‘I wanted to be a giver’ : Singletary finds ways to help Kenbridge

Published 8:00 am Friday, February 16, 2024

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She’s known in Kenbridge and across the area as Dr. Dan’s daughter. And Janie Baugh Singletary is following in her father’s footsteps, both in helping her hometown and being named as Lunenburg County’s Citizen of the Year. Singletary was honored in late January with the award, given out each year by the Chamber of Commerce. 

“He’s a person I modeled my life after,” Singletary said of her father. “I followed my mom and dad’s lead growing up. And while my contributions to Lunenburg are paltry compared to his, it still warms my heart to no end that I get to share this with him. It’s a great feeling.” 

Dr. Emerson Daniel Baugh Jr. was a highly respected doctor here in Kenbridge, where he practiced for nearly 50 years. You could just do a search on The Dispatch’s website and find mentions of the work he did and the people he helped. And about 25 years ago, he was recognized for that work with the Citizen of the Year award. Now county officials are doing the same for his daughter. 

“He did all he could for his community with his talents and now I’m doing what I can with my talents,” Singletary said. 

Janie Singletary’s work in Kenbridge 

Singletary grew up in Kenbridge during the late 50’s and 60’s, in what she believes was the town’s ‘hey-day’.

“Tobacco was king, every storefront was occupied, downtown was bustling, and we all knew how to say yes ma’am, no sir, and thank you,” Singletary said. “Eldridge Bagley did a painting titled “Downtown” that depicts this eloquently. He shows a feeling of vitality evoked by the color in the awnings and cars and storefronts.” 

And it was that image, that picture of color and vitality from her hometown, which stuck with Singletary through the years. So when she retired and moved back to Kenbridge, Singletary wanted to bring some of that back.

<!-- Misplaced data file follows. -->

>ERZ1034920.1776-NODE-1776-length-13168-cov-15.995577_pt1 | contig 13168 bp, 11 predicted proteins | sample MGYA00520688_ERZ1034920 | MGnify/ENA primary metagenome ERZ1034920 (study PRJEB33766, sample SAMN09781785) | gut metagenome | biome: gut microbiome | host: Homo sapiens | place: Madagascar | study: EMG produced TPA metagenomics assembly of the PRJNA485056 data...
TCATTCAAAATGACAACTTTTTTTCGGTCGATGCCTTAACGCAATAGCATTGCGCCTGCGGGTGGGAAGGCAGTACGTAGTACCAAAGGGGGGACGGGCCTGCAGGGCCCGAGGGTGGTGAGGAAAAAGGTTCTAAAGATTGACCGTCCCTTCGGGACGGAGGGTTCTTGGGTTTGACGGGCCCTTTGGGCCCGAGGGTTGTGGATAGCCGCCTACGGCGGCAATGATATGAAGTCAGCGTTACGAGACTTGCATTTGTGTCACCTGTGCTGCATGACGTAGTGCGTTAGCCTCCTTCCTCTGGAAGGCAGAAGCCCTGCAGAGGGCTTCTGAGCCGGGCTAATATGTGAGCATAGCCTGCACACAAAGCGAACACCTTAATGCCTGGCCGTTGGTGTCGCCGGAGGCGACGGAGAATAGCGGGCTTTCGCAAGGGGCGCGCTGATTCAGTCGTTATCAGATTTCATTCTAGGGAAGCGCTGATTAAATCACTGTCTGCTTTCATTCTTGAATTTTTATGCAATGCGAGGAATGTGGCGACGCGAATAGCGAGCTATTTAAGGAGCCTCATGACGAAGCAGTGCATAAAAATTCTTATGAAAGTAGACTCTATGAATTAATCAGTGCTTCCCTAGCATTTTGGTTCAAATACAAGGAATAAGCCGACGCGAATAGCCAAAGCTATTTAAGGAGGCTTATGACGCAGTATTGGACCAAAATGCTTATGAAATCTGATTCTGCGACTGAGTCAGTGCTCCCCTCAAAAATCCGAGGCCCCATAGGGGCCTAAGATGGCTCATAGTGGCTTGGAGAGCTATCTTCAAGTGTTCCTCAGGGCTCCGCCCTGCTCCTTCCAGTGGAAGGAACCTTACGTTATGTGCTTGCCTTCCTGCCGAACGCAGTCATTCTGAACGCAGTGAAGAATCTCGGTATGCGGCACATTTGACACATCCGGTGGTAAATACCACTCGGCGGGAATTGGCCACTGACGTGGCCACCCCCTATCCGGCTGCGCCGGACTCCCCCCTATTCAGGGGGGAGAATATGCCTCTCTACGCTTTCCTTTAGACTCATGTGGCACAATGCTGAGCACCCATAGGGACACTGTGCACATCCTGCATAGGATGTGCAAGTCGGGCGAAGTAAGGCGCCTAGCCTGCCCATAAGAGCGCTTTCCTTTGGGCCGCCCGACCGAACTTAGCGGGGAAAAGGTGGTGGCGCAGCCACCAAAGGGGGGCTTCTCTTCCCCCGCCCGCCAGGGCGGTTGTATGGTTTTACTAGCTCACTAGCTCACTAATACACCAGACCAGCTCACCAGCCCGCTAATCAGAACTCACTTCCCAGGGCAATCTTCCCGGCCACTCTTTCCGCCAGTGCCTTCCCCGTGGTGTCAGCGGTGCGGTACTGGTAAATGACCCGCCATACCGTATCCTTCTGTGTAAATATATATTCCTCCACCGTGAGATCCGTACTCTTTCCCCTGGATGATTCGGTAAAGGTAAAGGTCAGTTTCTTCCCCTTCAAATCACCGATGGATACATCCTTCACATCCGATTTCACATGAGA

“My parents, Dr. Dan and Helen Jane Baugh, were big givers to this town they made home,” Singletary said. “They made a difference. I knew that I wanted to be a giver too.” 

She saw a town that lacked that color and vitality that Singletary remembered from Mr. Bagley’s painting. And in that, she found a way to help. 

“I can’t paint buildings, I can’t hang colorful awnings, but I do know a thing or two about flowers,” Singletary said. “Beauty has a profound impact on people’s lives. It just makes you feel better. When I arrived, there were already a few plant pots in various places, but they were filled with dead plants! And in my view, having dead plants is worse than having none at all. If you’re driving through a town that’s gray, that’s not inspiring.” 

And so, Singletary got to work. She went door to door, getting store owners to buy flower pots, soil and pay for the setup. She did everything else, free of charge. She planted the flowers, helped them grow and now takes care of their upkeep. 

“If I started a beautification program, I thought it would make people care more.” 

Now it’s extended beyond just businesses. You’ll also find flowerpots and growing flowers in other parts of the downtown as well. As of February, there are almost 60 flower pots spread out. 

You can see Singletary once a week, driving around with her vintage Jeep Wagoneer to water plants when shops are closed. 

A mural and more to come

Beyond the flowers, Singletary has also helped the town in another way. As you drive through downtown Kenbridge, you can see the results of her effort in the form of a mural painted on the wall, one with the town logo, letting people know

“I felt that we desperately needed a new sign, a badge,” Singletary said. “I took a logo that Kenbridge already had, redrew it with a little extra charm, (then) got the blessings of the Historic District Architectural Review Board and the Town Council.” 

The wall was donated and then refurbished by the Smyths, with Benchmark agreeing to fund the mural and then found an artist, that is a muralist from North Carolina, who could put it all together. After two years of work, the mural was unveiled in October of 2023. 

And she’s not done. Singletary says there’s more work needed and pieces she wants to work on. 

“The town cemetery needs big attention,” Singletary said. “It won’t happen this year, but in the future, there needs to be some sort of cemetery committee.” 

She also wants to continue the work of bringing color and vitality to downtown and the surrounding areas.

“There will be more beautification to come, the ripple effect is a powerful one!” Singletary said. “I want people to see it is cool to be from a small town and it is cool to live in a small town.”